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Elden Selections Aloxe-Corton

Villages & Appellations


A barrel of Aloxe-Corton wine reading '8 Corton Renardes'
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The village of Aloxe-Corton (pronounced "Alosse") was first mentioned as far back as 696 and is the natural geological link between the regions of Côte de Nuits and Côte de Beaune. It is dominated by the great Corton Hill. The AOCs of Ladoix- Serrigny and Pernand-Vergelesses share the hill alongside Aloxe-Corton, with some overlap in classification. This is a region wreathed in history and legend, which serves to intensify its mystical appeal. Most of the wine produced in Aloxe- Corton is red, which comes from around 115 hectares (276 acres) of land, with a third designated as Premier Cru. The 1.7 hectares given over to white wine produces excellent and renowned Chardonnay, though at a volume of less than 12,000 bottles this is a rare treat for most.

White Wines

Young Corton-Charlemagne is pale gold with green highlights; with age it attains yellow or amber hues. The bouquet can be extremely delicate, with overtones of apple and citrus, and a unique minerality in youth, with spiciness coming with a few years in the bottle. Honey notes come with age, with older vintages showing leather and truffle. A good Corton-Charlemagne is a demonstration of what the Chardonnay grape is capable of: richness, power, concentration, finesse and balance. These are Grands Crus to rival the greatest wines in Chassagne and Puligny.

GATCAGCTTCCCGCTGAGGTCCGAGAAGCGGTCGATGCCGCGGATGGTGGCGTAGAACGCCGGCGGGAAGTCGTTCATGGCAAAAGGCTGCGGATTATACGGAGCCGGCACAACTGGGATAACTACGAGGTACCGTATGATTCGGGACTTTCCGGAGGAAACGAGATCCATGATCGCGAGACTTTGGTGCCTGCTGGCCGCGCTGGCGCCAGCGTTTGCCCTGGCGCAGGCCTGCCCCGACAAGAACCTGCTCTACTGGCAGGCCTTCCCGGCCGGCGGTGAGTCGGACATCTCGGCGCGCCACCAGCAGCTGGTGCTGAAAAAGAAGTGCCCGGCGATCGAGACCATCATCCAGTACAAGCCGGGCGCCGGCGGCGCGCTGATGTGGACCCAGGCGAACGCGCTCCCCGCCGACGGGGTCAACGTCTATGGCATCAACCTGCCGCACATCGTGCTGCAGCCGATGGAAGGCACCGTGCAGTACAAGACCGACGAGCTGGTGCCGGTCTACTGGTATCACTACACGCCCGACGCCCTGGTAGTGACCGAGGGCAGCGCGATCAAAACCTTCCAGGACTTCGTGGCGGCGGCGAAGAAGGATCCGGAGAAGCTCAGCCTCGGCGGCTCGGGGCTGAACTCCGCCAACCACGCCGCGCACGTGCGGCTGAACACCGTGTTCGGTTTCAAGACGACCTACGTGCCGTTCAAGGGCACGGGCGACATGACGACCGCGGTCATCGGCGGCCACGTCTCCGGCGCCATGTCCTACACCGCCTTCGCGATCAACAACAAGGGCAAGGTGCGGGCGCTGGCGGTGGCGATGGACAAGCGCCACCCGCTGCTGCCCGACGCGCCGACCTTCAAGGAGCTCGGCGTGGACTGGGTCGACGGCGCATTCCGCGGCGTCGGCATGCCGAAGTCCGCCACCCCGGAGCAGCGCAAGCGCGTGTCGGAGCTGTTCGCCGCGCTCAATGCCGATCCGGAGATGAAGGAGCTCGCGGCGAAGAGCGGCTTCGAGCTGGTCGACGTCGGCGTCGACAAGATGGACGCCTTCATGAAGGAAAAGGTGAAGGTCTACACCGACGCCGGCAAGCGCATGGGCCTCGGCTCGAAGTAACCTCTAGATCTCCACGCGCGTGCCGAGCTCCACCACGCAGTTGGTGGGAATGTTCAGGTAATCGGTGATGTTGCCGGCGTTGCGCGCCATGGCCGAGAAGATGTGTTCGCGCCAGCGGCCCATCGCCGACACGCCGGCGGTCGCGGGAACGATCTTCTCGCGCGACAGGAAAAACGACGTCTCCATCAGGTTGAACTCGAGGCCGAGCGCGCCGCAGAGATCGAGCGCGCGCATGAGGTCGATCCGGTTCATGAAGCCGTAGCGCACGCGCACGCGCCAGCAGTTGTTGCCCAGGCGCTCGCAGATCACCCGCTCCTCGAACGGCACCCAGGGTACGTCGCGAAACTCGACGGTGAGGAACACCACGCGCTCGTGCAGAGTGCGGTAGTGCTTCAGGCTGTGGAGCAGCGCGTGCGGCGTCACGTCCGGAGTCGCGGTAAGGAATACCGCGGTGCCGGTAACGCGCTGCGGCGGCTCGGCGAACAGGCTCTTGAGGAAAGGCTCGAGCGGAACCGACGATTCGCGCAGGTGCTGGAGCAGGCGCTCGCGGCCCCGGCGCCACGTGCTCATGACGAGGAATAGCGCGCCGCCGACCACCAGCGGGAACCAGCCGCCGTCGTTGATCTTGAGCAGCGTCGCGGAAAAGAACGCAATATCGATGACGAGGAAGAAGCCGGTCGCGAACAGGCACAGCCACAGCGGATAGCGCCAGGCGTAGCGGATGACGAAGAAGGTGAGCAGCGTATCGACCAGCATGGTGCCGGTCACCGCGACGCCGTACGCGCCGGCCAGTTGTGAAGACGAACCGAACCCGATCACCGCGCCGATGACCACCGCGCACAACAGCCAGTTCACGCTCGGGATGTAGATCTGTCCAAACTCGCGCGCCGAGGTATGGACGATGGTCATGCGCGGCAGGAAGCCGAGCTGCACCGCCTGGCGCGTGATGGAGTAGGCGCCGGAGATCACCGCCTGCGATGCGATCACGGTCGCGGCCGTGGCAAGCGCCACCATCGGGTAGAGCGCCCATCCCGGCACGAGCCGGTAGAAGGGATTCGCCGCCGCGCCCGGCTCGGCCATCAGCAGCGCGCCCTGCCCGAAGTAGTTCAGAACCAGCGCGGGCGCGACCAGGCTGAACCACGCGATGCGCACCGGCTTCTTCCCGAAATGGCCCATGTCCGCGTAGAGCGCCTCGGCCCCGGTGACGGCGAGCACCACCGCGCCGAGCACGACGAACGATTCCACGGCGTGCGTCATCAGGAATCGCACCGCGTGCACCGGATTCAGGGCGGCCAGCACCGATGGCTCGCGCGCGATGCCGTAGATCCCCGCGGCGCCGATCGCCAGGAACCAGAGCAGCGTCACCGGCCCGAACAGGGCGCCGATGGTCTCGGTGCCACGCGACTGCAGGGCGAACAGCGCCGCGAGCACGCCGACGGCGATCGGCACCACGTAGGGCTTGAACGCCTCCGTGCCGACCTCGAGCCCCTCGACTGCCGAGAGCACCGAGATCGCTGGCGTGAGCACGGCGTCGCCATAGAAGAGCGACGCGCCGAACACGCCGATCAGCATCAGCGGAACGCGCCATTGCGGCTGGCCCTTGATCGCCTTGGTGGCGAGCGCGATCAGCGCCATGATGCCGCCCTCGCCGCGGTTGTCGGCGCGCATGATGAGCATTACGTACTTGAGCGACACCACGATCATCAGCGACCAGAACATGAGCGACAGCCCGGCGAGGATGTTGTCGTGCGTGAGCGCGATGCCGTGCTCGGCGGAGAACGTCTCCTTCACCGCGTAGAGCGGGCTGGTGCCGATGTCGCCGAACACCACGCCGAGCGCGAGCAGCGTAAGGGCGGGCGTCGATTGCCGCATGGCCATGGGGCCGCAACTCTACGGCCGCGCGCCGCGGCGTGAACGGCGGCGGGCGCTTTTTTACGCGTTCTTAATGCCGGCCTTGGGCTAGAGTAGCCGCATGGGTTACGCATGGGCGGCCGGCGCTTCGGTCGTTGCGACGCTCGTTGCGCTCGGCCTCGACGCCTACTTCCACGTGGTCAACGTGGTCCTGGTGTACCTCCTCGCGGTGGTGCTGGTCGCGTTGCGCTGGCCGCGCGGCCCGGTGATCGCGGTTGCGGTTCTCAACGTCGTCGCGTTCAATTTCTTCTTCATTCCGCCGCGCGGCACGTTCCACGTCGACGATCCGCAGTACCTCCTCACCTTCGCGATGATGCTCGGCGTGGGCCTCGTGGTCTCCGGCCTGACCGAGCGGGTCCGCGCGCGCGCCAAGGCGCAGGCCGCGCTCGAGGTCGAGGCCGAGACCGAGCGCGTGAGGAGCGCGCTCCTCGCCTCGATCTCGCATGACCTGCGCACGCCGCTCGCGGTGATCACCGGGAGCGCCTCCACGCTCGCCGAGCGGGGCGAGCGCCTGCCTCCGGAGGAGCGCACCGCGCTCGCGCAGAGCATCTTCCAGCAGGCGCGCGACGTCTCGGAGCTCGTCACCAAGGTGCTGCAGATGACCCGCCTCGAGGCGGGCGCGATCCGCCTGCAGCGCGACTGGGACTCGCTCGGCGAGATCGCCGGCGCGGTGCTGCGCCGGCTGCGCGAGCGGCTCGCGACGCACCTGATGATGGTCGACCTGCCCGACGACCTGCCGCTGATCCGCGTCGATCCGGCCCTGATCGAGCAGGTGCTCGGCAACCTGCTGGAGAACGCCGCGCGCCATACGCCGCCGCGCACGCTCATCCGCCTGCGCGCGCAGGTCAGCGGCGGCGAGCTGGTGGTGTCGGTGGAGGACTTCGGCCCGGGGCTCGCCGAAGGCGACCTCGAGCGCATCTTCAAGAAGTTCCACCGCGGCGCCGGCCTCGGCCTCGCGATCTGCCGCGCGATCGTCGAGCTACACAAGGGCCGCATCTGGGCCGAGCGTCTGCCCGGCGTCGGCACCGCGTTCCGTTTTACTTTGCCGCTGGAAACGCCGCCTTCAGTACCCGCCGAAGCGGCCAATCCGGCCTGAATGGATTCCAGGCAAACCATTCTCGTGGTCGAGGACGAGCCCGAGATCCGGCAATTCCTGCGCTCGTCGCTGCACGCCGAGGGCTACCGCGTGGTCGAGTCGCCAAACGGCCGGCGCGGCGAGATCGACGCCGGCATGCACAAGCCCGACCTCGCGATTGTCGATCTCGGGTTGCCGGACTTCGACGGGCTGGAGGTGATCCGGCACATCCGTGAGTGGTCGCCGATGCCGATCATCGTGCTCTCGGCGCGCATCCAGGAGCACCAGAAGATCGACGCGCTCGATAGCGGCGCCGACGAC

Red Wines

The soil in Aloxe-Corton is characterised by its reddish-brown hue, rich with limestone debris (known as chaillots) and flint. There is a real sense of minerality in these reds. Words like ‘tender’ and 'fruity’ are used for the reds from the north end of the hill, while on the Beaune side to the south you are more likely to hear ‘muscular’ or ‘firm’. These wines, of great power and complexity, are capable of aging fifteen years or more in the cellar, but often have a full fruit charm in their youth. The power of the Aloxe-Corton reds calls for forceful, aromatic dishes. Their opulence softens firm and fibrous meats. Their solid but distinguished tannins are a match for marbled meats and brown sauces. These great red wines go best with rib steaks, braised lamb, and roasted poultry. Spiced dishes such as couscous with meat or meat tajines also combine well with this wine, as do soft-centered cheeses such Époisses.

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